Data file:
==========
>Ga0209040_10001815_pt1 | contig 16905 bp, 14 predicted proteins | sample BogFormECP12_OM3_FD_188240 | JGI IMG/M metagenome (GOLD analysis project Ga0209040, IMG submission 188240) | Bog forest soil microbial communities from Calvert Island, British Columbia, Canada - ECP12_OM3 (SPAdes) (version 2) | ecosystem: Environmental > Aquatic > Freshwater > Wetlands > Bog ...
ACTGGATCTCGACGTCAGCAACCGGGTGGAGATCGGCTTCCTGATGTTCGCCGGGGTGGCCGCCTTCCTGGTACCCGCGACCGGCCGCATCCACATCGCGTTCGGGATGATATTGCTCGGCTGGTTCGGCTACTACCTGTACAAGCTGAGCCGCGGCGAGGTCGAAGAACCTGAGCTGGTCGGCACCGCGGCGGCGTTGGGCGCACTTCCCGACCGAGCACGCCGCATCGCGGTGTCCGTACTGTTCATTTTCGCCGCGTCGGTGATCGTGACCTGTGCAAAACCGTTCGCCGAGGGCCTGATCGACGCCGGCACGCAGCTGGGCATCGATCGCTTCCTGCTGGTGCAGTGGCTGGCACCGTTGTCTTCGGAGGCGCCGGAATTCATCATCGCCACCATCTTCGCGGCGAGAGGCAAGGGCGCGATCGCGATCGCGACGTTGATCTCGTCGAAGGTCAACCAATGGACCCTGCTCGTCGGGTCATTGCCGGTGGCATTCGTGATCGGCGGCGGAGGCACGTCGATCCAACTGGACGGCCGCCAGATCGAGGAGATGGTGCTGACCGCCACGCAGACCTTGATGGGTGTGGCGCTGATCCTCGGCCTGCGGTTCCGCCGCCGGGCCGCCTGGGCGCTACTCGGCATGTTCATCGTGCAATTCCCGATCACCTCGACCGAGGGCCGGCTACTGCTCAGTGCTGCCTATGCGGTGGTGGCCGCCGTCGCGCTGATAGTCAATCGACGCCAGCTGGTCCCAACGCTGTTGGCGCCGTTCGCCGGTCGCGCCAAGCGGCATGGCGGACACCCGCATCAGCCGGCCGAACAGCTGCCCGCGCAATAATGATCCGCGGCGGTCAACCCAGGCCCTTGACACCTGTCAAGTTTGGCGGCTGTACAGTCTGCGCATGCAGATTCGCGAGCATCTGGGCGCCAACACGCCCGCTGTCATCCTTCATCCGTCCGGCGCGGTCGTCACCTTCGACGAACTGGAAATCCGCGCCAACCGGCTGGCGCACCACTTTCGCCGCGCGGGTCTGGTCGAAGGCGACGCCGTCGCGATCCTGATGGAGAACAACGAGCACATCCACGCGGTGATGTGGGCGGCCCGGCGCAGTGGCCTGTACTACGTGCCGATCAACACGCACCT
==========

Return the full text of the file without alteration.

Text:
>Ga0209040_10001815_pt1 | contig 16905 bp, 14 predicted proteins | sample BogFormECP12_OM3_FD_188240 | JGI IMG/M metagenome (GOLD analysis project Ga0209040, IMG submission 188240) | Bog forest soil microbial communities from Calvert Island, British Columbia, Canada - ECP12_OM3 (SPAdes) (version 2) | ecosystem: Environmental > Aquatic > Freshwater > Wetlands > Bog ...
ACTGGATCTCGACGTCAGCAACCGGGTGGAGATCGGCTTCCTGATGTTCGCCGGGGTGGCCGCCTTCCTGGTACCCGCGACCGGCCGCATCCACATCGCGTTCGGGATGATATTGCTCGGCTGGTTCGGCTACTACCTGTACAAGCTGAGCCGCGGCGAGGTCGAAGAACCTGAGCTGGTCGGCACCGCGGCGGCGTTGGGCGCACTTCCCGACCGAGCACGCCGCATCGCGGTGTCCGTACTGTTCATTTTCGCCGCGTCGGTGATCGTGACCTGTGCAAAACCGTTCGCCGAGGGCCTGATCGACGCCGGCACGCAGCTGGGCATCGATCGCTTCCTGCTGGTGCAGTGGCTGGCACCGTTGTCTTCGGAGGCGCCGGAATTCATCATCGCCACCATCTTCGCGGCGAGAGGCAAGGGCGCGATCGCGATCGCGACGTTGATCTCGTCGAAGGTCAACCAATGGACCCTGCTCGTCGGGTCATTGCCGGTGGCATTCGTGATCGGCGGCGGAGGCACGTCGATCCAACTGGACGGCCGCCAGATCGAGGAGATGGTGCTGACCGCCACGCAGACCTTGATGGGTGTGGCGCTGATCCTCGGCCTGCGGTTCCGCCGCCGGGCCGCCTGGGCGCTACTCGGCATGTTCATCGTGCAATTCCCGATCACCTCGACCGAGGGCCGGCTACTGCTCAGTGCTGCCTATGCGGTGGTGGCCGCCGTCGCGCTGATAGTCAATCGACGCCAGCTGGTCCCAACGCTGTTGGCGCCGTTCGCCGGTCGCGCCAAGCGGCATGGCGGACACCCGCATCAGCCGGCCGAACAGCTGCCCGCGCAATAATGATCCGCGGCGGTCAACCCAGGCCCTTGACACCTGTCAAGTTTGGCGGCTGTACAGTCTGCGCATGCAGATTCGCGAGCATCTGGGCGCCAACACGCCCGCTGTCATCCTTCATCCGTCCGGCGCGGTCGTCACCTTCGACGAACTGGAAATCCGCGCCAACCGGCTGGCGCACCACTTTCGCCGCGCGGGTCTGGTCGAAGGCGACGCCGTCGCGATCCTGATGGAGAACAACGAGCACATCCACGCGGTGATGTGGGCGGCCCGGCGCAGTGGCCTGTACTACGTGCCGATCAACACGCACCT